Wlliam Gilmore Simms
South-Carolina in the Revolutionary War >> South-Carolina in the Revolutionary War >> III.

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Reviews/Essays | Walker & James, Publishers | 1853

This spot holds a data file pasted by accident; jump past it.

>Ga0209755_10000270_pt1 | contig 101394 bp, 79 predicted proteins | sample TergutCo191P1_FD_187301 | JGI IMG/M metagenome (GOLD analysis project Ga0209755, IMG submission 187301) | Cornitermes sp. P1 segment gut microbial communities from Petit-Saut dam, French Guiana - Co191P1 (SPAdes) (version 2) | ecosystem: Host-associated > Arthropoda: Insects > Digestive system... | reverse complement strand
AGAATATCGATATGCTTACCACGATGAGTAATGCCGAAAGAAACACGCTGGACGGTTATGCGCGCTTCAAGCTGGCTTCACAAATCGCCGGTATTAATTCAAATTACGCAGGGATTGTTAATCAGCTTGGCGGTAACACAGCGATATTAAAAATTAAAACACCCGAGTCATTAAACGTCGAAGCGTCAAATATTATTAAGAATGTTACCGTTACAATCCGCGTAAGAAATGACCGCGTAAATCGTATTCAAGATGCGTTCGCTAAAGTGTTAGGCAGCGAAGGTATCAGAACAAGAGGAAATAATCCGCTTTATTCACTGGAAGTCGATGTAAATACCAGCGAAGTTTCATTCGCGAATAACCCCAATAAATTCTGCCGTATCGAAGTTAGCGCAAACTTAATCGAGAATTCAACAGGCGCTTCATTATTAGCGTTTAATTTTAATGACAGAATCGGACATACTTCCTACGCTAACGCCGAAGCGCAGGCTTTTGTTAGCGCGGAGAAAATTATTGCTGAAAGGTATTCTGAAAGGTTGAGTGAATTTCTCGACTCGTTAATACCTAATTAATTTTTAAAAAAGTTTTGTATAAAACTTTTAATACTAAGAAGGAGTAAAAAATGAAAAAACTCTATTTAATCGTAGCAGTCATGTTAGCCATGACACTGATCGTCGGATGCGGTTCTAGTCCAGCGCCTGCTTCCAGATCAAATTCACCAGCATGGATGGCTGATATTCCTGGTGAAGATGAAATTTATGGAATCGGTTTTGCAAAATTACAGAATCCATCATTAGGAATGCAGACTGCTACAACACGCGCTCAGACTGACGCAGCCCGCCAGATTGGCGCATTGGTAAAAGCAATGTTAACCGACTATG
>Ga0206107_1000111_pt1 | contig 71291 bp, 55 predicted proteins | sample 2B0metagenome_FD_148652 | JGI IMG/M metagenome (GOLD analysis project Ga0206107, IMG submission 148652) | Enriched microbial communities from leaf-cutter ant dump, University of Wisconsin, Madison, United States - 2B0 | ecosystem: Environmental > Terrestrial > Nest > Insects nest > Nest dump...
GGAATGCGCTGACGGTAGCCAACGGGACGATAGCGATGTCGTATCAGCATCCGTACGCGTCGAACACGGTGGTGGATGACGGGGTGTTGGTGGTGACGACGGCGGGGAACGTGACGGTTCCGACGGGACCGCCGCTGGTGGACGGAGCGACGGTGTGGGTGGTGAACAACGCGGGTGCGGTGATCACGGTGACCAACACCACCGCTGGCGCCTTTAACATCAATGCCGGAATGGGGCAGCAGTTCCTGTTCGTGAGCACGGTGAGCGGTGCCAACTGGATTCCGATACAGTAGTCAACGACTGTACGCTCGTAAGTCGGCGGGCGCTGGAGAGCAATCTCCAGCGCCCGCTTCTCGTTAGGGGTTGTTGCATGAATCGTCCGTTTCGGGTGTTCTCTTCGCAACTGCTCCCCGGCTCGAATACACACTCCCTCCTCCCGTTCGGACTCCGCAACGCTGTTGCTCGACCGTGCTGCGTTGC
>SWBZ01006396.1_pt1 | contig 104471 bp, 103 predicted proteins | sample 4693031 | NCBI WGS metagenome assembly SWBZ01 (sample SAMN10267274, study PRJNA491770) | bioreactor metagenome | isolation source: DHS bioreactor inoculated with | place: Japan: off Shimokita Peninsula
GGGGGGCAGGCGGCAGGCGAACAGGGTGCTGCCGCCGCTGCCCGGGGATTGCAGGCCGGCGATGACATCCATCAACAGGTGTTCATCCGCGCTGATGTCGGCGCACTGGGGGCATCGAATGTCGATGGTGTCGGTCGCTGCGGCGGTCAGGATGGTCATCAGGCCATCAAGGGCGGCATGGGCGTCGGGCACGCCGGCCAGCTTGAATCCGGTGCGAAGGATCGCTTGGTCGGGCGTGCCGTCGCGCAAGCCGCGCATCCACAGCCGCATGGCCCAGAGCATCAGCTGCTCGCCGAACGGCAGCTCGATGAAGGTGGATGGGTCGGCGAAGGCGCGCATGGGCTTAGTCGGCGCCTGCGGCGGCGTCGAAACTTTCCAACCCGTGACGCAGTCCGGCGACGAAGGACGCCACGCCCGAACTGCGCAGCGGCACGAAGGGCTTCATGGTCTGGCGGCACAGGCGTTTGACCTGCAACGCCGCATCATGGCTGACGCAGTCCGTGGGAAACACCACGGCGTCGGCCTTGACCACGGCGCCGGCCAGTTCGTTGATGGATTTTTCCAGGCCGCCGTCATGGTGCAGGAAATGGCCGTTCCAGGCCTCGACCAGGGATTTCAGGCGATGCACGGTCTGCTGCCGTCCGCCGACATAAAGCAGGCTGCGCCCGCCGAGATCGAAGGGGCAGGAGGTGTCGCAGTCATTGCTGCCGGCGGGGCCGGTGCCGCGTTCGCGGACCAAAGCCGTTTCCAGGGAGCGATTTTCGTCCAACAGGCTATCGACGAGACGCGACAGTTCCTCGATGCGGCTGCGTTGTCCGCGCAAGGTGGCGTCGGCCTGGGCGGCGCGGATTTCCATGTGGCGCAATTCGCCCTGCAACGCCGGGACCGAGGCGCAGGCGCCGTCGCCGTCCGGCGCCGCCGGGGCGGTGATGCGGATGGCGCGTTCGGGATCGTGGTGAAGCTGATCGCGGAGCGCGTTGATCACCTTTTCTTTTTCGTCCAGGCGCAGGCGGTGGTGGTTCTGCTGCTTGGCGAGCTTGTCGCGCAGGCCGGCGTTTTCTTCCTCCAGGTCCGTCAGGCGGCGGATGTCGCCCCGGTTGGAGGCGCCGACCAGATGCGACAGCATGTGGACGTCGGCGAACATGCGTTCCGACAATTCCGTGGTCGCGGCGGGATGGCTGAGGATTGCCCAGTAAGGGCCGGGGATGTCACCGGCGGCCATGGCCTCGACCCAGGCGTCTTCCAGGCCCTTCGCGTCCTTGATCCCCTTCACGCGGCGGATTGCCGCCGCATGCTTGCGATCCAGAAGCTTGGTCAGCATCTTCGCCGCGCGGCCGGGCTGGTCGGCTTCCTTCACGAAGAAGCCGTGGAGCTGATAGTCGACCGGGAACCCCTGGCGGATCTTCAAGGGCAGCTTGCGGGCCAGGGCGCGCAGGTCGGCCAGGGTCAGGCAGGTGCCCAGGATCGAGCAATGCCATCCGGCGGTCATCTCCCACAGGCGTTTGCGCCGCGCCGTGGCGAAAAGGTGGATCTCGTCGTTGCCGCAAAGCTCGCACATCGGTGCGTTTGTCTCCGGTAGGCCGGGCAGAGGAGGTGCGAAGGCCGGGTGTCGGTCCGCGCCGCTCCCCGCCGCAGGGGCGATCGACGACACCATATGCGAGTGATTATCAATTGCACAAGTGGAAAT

Throughout his life, William Gilmore Simms was deeply invested in researching and interpreting the history of the American Revolution and was particularly concerned with promoting the participation of his native South Carolina in that conflict.  As evidenced by his biographies of Francis Marion and Nathanael Greene, his series of epic romances of the Revolution largely set in South Carolina, and his emphasis on the Revolution in his The History of South Carolina, Simms’s understanding of South Carolina’s role in the conflict was one of patriotism and heroic self-sacrifice.  Predictably, then, the author was appalled at the 1847 publication of Lorenzo Sabine’s The American Loyalists, a book that argues that the South, and particularly South Carolina, was a hotbed of Tory sentiment during the Revolution—and thus that it was New Englanders, and not southerners, who were the true American patriots.  Simms produced a scathing reply and argument against this thesis in two essays published in the Southern Quarterly Review in 1848:  “South-Carolina in the Revolution,” published in the July issue, and “The Siege of Charleston in the American Revolution,” published in October.  In 1853, Simms, under the pseudonym “A Southron,” published these two essays in a slim volume titled South-Carolina in the Revolutionary War, issued by Walker and James of Charleston.[1]  Situated between these two essays was an excerpt from Simms’s 1852 review of John Pendleton Kennedy’s Horse-Shoe Robinson, where he deals with similar issues of the representation of South Carolina’s role in the Revolution.